Interesting Facts About Spider Webs and Benefits of Using Spider Silk

Stephanie L. Richards, PhD, Medical Entomologist

Why don’t spiders get stuck in their own webs?

Have you ever gone through a forest path or area in your garden and walked straight into a spider web? It takes some time to remove the sticky web substance from your face and other body parts. So, how can spiders navigate their webs with such ease as they are building webs and capturing prey?

Different species of spiders build different types of webs. Even within a single species of spider, different parts of the web (e.g., outer areas versus center) may have different properties (sticky or not sticky). Spider legs contain hair-like projections (called setae) and tarsal claws (on the tip of each leg) that help them navigate the web.

In the webs of orb weaver spiders, there are spiral-shaped parts along the edges that are sticky (for trapping prey), but other parts (e.g., center) are not sticky. There may also be areas where sticky spots (capture silks) are located and spiders can walk around these areas, if needed. In orb weavers, hygroscopic salts (help with changes caused by humidity) interact with adhesive glycoproteins to make the spider silk sticky.

Unlike orb weavers, cobweb-building spiders (e.g., widow spiders) use a different type of biological glue in their webs. Instead of building webs with spirals, they use “gumfoot threads” that lack the core of glycoproteins (although there are still some insoluble glycoproteins in the webbing material) and do not change very much in response to humidity.

Depending on the species, funnel web spiders build non-sticky or sticky webs. In webs that are not sticky, the structure of the web entangles the prey insects’ feet, giving the spider an opportunity to rush out, inject venom into the victim and pull the prey back into the funnel.

How is silk used today?

Silkworm (insect) silks (not to be confused with spider [arachnid] silk) have been used in textiles and also for making sutures used in surgery. These silks are taken from cocoons of caterpillars, and this insect silk contains sericin proteins (not present in spider silk).

Spider (arachnid) silk is much stronger than insect silk. Soluble silk proteins are processed through special spinning organs in the spider, hence producing fiber-like webbing. Spider silk exhibits a high resilience and can absorb three times as much energy as a synthetic fiber, such as Kevlar (material used in bullet-proof vests). In ancient times, silks were also used to stop the bleeding for wounds and also as a delivery method for applying “antiseptic” agents, such as vinegar. Today, investigators have developed synthetic spider silk-based bandages containing antibiotic properties (Harvey et al. 2017).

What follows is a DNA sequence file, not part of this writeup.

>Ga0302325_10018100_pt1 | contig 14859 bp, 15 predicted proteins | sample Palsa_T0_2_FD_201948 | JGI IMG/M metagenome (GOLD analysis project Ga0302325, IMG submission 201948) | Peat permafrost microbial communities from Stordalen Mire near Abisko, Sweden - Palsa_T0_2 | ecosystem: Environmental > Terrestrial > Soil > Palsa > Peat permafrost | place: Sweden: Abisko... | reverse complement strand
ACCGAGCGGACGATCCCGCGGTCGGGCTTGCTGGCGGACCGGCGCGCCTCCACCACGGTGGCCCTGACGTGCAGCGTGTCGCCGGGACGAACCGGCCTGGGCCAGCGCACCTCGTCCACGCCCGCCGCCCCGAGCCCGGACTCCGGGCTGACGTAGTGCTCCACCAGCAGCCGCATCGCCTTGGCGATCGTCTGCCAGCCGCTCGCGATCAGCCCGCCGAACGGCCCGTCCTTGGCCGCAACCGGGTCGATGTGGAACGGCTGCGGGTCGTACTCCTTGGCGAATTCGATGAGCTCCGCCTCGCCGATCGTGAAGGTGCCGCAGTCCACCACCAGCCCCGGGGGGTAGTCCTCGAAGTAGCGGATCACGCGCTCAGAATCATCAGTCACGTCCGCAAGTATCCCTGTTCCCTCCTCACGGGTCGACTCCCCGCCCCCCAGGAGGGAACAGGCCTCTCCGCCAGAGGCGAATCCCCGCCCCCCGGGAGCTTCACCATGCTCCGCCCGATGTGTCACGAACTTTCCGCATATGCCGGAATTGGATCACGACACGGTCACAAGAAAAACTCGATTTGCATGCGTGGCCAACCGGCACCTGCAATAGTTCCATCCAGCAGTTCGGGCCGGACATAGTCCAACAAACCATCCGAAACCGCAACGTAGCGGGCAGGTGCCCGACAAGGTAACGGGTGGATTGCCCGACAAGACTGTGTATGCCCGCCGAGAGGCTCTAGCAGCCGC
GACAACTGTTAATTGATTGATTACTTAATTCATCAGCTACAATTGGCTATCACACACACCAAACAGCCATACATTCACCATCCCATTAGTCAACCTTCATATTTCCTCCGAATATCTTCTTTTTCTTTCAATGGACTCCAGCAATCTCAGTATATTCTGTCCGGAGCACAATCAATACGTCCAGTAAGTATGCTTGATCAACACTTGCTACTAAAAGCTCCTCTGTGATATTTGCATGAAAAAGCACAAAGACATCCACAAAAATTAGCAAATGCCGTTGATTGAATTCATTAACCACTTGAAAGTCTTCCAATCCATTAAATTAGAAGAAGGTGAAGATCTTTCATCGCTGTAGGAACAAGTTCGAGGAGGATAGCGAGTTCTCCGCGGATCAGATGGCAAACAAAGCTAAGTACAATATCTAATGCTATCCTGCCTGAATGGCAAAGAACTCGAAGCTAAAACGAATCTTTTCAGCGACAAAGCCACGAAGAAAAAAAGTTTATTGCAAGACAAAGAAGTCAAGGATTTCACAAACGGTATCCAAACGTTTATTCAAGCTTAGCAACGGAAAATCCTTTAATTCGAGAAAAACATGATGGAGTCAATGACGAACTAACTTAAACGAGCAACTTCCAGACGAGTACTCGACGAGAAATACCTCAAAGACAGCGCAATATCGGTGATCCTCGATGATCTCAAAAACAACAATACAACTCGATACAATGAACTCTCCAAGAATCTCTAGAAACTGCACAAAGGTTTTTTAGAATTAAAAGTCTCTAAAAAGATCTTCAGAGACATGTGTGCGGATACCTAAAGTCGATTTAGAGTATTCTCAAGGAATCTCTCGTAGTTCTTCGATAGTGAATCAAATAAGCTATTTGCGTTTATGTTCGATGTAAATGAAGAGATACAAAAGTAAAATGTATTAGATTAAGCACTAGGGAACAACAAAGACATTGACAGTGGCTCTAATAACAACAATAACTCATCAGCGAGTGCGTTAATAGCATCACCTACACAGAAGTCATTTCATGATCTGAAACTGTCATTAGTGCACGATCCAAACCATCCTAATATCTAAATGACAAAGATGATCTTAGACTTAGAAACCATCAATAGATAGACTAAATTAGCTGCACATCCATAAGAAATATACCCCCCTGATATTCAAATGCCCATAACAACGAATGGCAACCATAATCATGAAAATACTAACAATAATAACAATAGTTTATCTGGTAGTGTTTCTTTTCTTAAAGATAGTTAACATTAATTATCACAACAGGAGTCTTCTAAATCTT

Spider (e.g., orb weaver) silk proteins are being engineered for use in many applications, including bone tissue engineering (Melke et al. 2016) and nerve regeneration. Silk proteins are desirable for these applications due to a reduced immune response and its biodegradable properties. The physical properties of spider silk make it useful for building the framework for structures that may be used in medical applications.

Scientists are discovering how to spin spider silk proteins. Thus far, spinning techniques have produced spider silk about ten times thicker than natural spider silk. Scientists are also experimenting with making films (rather than threads) from spider silk for use in some applications. The next step for some researchers is to use spider silk fibers as a scaffolding for making medical devices using three-dimensional printers.

We continue to look to nature as a model for items that can have practical use for humans. It is important that we build on current knowledge of natural processes in order to create new materials and improve existing resources.

References

Harvey D, Bardelang P, Goodacre S, Cockayne A, Thomas NR (2017) Antibiotic spider silk: Site-specific functionalization of recombinant spider silk using “click” chemistry. Advanced Materials 29: 1604245.

Melke J, Midha S, Ghosh S, Ito K., Hofmann S (2016) Silk fibroin as biomaterial for bone tissue engineering. Acta Biomaterialia 31: 1-16.